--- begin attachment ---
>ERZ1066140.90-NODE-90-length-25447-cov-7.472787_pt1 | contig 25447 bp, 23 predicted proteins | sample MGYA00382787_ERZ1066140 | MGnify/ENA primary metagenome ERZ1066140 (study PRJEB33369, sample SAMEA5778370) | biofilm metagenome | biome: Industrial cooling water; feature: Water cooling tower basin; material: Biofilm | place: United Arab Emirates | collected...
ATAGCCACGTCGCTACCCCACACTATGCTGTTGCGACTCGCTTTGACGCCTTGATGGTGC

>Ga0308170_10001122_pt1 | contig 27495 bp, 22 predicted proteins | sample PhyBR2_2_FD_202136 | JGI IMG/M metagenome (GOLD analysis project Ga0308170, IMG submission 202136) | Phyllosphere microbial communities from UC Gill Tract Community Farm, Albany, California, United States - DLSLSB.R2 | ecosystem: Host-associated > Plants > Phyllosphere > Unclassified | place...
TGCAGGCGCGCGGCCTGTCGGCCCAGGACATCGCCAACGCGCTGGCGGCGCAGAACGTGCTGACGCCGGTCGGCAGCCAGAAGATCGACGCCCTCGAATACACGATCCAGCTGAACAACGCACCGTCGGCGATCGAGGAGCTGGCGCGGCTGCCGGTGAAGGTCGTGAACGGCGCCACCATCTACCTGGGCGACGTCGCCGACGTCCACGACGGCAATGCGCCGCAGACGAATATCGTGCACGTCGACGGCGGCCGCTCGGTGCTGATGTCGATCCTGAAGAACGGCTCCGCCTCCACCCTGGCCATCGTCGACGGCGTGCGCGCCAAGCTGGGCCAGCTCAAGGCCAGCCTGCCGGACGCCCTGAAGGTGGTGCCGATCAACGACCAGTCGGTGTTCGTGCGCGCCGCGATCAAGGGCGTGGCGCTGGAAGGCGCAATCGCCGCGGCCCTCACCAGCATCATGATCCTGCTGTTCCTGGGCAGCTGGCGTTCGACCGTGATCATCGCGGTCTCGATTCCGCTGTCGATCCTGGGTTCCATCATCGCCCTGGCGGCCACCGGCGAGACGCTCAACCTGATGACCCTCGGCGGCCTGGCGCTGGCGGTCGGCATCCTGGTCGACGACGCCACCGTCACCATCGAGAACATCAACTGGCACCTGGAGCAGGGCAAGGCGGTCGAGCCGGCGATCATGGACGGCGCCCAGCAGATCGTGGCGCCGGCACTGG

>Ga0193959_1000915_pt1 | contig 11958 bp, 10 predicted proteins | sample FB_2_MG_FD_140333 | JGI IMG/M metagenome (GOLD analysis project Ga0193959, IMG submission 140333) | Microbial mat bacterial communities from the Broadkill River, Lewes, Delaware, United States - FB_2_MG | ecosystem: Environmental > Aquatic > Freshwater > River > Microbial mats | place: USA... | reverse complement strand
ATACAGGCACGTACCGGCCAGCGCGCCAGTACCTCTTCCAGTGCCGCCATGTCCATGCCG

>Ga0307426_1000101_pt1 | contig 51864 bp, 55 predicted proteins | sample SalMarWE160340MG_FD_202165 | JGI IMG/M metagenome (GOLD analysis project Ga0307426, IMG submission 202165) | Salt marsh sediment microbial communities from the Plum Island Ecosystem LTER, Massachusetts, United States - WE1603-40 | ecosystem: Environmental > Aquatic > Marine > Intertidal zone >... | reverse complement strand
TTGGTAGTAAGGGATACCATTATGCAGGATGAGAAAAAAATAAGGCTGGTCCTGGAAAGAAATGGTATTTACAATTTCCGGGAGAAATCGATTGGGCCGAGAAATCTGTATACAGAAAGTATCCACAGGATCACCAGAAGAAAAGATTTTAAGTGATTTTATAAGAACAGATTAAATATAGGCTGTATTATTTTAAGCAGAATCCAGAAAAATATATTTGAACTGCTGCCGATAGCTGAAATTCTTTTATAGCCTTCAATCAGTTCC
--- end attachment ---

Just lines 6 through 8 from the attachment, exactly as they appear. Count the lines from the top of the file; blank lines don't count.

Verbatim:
ATACAGGCACGTACCGGCCAGCGCGCCAGTACCTCTTCCAGTGCCGCCATGTCCATGCCG

>Ga0307426_1000101_pt1 | contig 51864 bp, 55 predicted proteins | sample SalMarWE160340MG_FD_202165 | JGI IMG/M metagenome (GOLD analysis project Ga0307426, IMG submission 202165) | Salt marsh sediment microbial communities from the Plum Island Ecosystem LTER, Massachusetts, United States - WE1603-40 | ecosystem: Environmental > Aquatic > Marine > Intertidal zone >... | reverse complement strand
TTGGTAGTAAGGGATACCATTATGCAGGATGAGAAAAAAATAAGGCTGGTCCTGGAAAGAAATGGTATTTACAATTTCCGGGAGAAATCGATTGGGCCGAGAAATCTGTATACAGAAAGTATCCACAGGATCACCAGAAGAAAAGATTTTAAGTGATTTTATAAGAACAGATTAAATATAGGCTGTATTATTTTAAGCAGAATCCAGAAAAATATATTTGAACTGCTGCCGATAGCTGAAATTCTTTTATAGCCTTCAATCAGTTCC